Doubling down on a good hand

The NTMA likely to raise another €4bn as investors line up

Conor O’Kelly, chief executive of the National Treasury Management Agency, which today sells an expected €4 billion in 10-year bonds. Photograph:  Sara Freund

Conor O’Kelly, chief executive of the National Treasury Management Agency, which today sells an expected €4 billion in 10-year bonds. Photograph: Sara Freund

 

From an Irish perspective, one of the big differences between the Covid-19 crisis and the 2008 financial crisis is the state of the public finances. Back then, we were a financial basket case. Not only had we tied our day-to-day spending into property-related taxes, we had also guaranteed the banks, which had tied their finances to property. When the property genie disappeared, so did the State’s financial standing. Ireland Inc was effectively booted out of the bond markets in late 2010 and forced into a bailout soon after.

A decade later and things couldn’t be more different. Even though we’re in the teeth of a major crisis and headed for the biggest recession in economic history, we’re borrowing at almost zero interest rates and there’s no end of lenders willing to do business with us, a reflection of the Republic’s transformed financial status.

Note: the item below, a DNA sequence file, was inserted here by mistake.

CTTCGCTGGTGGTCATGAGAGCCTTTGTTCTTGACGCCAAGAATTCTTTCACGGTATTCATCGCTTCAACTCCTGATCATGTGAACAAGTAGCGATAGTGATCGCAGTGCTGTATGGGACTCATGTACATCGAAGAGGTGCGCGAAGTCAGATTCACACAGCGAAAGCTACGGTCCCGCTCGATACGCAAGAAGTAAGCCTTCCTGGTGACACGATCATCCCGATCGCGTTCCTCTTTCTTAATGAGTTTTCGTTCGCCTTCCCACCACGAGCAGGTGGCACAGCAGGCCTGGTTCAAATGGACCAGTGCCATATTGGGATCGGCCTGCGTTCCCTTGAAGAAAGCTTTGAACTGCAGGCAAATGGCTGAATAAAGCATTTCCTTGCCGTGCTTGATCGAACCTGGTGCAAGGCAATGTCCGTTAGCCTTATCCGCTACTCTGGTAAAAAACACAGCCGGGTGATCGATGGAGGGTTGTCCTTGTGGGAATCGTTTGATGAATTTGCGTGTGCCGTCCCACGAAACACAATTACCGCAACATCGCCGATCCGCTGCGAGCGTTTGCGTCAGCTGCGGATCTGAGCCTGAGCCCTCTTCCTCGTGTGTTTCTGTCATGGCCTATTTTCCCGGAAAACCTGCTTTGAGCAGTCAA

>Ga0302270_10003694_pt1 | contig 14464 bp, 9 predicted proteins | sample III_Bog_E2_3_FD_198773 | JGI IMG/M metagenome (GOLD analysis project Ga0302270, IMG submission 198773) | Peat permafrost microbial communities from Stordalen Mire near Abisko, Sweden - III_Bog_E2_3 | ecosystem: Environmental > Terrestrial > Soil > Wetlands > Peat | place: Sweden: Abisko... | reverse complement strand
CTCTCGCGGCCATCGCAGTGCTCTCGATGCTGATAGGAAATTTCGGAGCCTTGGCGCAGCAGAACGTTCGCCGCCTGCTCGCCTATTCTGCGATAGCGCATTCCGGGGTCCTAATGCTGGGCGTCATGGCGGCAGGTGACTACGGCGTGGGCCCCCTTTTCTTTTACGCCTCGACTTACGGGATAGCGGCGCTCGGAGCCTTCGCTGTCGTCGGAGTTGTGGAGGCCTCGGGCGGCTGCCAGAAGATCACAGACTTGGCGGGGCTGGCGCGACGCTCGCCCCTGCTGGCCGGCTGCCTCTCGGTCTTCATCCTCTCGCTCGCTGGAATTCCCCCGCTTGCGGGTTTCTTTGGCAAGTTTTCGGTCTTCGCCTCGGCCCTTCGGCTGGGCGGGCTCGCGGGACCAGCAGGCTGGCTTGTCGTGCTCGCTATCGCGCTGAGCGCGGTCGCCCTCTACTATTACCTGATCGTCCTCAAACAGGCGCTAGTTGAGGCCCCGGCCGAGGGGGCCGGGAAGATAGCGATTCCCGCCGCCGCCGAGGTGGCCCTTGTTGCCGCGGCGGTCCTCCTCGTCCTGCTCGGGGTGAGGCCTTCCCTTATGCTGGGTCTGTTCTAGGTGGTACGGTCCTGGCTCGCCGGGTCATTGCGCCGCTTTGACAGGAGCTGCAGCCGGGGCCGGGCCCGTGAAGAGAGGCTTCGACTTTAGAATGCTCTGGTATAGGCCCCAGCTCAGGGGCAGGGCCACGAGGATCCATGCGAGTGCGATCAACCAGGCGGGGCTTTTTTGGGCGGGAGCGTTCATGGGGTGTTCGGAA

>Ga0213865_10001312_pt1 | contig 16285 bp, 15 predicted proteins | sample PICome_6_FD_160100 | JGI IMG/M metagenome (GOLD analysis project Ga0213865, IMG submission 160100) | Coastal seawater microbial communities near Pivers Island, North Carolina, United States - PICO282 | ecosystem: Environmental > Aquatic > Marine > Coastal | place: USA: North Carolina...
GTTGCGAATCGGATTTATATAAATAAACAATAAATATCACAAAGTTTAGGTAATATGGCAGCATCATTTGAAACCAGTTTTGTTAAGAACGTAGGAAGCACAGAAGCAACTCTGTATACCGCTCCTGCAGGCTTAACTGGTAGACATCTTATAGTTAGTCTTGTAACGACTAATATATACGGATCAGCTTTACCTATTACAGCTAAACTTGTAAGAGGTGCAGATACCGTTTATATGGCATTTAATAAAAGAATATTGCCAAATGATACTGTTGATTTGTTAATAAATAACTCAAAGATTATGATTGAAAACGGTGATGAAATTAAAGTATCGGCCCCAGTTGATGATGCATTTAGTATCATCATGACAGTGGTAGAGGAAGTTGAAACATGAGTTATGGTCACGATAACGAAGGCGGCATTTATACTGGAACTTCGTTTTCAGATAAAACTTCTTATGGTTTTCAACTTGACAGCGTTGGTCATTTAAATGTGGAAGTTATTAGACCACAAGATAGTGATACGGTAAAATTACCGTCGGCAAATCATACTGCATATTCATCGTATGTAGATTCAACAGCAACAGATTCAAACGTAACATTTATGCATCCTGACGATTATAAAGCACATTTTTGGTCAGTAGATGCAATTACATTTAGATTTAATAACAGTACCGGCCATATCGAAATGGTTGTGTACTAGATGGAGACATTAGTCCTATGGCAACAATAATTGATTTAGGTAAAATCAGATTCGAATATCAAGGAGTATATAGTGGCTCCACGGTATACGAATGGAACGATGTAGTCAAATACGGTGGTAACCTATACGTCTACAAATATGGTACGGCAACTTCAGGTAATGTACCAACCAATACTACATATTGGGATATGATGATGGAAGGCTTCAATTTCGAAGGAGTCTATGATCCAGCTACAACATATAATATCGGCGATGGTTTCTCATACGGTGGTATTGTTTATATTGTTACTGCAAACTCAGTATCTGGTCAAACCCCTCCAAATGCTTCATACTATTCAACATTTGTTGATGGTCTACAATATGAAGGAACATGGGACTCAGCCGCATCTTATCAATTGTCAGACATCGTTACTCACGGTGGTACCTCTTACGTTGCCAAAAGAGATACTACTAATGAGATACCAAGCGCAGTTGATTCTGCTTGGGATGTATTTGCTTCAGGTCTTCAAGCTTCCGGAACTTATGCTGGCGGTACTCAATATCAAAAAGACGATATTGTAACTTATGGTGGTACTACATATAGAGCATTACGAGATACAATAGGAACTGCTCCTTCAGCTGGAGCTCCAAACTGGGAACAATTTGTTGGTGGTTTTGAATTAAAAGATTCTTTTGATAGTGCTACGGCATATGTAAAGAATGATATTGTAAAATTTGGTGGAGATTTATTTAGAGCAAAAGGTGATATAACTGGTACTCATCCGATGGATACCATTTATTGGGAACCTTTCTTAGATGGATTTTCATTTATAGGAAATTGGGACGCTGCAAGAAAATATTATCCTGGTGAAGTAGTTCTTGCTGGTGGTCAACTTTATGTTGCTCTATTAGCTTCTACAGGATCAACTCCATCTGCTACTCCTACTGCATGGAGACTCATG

The National Treasury Management Agency (NTMA) is doubling down on this financial tailwind to stock up on cash needed to deal with the pandemic. Today it sells an expected €4 billion in 10-year bonds in an auction that’s expected to be heavily oversubscribed. This will bring its borrowing for the year to €16.5 billion.

Before the virus hit, the agency was planning to borrow €10-€14 billion this year; now the requirement is €20-€24 billion. The Government is expected to run a €30 billion-plus deficit this year – due to a combination of more health and welfare spending and less tax revenue – and part of it will be funded via NTMA borrowing. Normally the agency wouldn’t have as many big syndicated transactions in such a short space of time but it wants to bank the money while demand is there. A wise option, no doubt. As countries across the globe borrow to fund their pandemic bills, the level of indebtedness is set to balloon. Will that in turn change the current market atmosphere? Time will tell.

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